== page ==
Practically, JLPT is comparable to TOEIC test in English. It consists of measuring Linguistic knowledge (Vocabulary, Grammar, Kanji), reading comprehension, and listening.
For foreign people to work or study in Higher Education institutes in Japan, it is necessary to reach level N1 or N2 of JLPT (Japanese Language Proficiency Test). “N” stands for “Nihongo (“Japanese language”)” and “New”. As discussed previously here (see our article of December 17, 2015), foreign students who wish to enroll in a Japanese college, university or vocational school must first master the Japanese language. For that, and for all other purposes, the JLPT exam is the best way to assess one’s language skills. (Universities also require students to take the EJU exam, which we will discuss soon).
N1 is the highest level of proficiency – the lowest level being N5. N4 and N5 levels measure the understanding of basic Japanese – skills that are mainly learned in the classroom.
N1 and N2 levels measure understanding of Japanese used in a broad range of actual everyday life.
N3 bridges the gap between N4/N5 and N1/N2.
More than half a million people all over the world (in 60 countries) take the JLPT each year. JLPT exams are held twice a year, in July and December.
National universities require N1 level of JLPT for government-financed students. Those who pass JLPT N1 receive 15 points under the government’s “Point-based Preferential Immigration Treatment System for Highly Skilled Foreign Professionals” (learn more here). Individuals with a total of 70 points or higher receive preferential treatment at immigration.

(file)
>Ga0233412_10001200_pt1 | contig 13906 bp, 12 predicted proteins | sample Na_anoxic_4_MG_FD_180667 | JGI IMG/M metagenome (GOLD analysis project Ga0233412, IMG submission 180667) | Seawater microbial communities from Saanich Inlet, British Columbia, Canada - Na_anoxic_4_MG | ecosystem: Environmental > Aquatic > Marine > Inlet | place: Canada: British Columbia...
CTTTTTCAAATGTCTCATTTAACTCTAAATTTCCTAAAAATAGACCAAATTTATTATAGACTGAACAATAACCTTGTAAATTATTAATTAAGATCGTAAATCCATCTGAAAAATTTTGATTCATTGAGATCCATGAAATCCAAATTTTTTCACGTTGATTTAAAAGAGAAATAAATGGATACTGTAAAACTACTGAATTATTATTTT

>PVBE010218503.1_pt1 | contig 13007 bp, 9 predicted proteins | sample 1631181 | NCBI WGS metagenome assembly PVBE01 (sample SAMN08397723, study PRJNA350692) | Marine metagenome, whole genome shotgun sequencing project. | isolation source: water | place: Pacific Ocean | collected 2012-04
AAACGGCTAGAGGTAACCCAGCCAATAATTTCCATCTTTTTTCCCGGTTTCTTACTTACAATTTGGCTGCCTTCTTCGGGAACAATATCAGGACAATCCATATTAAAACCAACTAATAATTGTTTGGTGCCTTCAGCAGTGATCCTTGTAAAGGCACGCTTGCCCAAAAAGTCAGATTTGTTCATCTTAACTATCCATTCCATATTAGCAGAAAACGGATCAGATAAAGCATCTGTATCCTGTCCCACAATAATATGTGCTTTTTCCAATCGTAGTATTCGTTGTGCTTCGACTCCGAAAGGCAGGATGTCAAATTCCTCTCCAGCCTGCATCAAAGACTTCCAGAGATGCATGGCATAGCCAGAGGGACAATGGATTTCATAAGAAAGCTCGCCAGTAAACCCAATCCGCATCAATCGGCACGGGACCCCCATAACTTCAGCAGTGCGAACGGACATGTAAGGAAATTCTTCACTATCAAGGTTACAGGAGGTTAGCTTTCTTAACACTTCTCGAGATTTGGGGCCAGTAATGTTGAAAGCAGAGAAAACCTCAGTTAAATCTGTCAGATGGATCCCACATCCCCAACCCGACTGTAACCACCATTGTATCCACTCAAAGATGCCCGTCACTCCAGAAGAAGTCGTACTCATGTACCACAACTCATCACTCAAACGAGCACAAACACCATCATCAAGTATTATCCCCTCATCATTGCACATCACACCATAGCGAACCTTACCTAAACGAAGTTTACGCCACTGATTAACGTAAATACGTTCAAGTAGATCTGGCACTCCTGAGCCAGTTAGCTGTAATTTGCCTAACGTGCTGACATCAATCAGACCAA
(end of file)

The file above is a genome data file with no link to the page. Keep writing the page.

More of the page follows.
Instead of “raw scores” (based on the number of correct answers), the JLPT has adopted “scaled scores”. Those are based on the equalization method and allow measurement on the same scale regardless of the time the test is taken. Scaled scores enable the JLPT to more accurately and fairly indicate Japanese-language ability at the time of testing.
The JLPT is tough but, as mentioned before, it is the best way to assess one’s Japanese language skills. According to students, N4 and N5 are not too difficult. However N1 / N2 require special training. To increase one’s vocabulary, Kanji, and to study grammar is, of course, indispensable. But students must also immerse themselves into Japanese life, e.g. try to read books (Manga), watch Japanese movies, talk with Japanese friends, etc … If you have the ingenuity to improve the way of study, even if you’re beginner, with dedication it is possible to acquire N2 within one year.
Although it obviously depends on each individual’s personal skills, most people estimate the following number of hours necessary to reach each level (in hours, mixed both in class and personal work):
JLPT Level N5: 600
JLPT Level N4: 1200
JLPT Level N2: 2400
JLPT Level N1: 3600
To learn more about JLPT, you may want to visit the official site: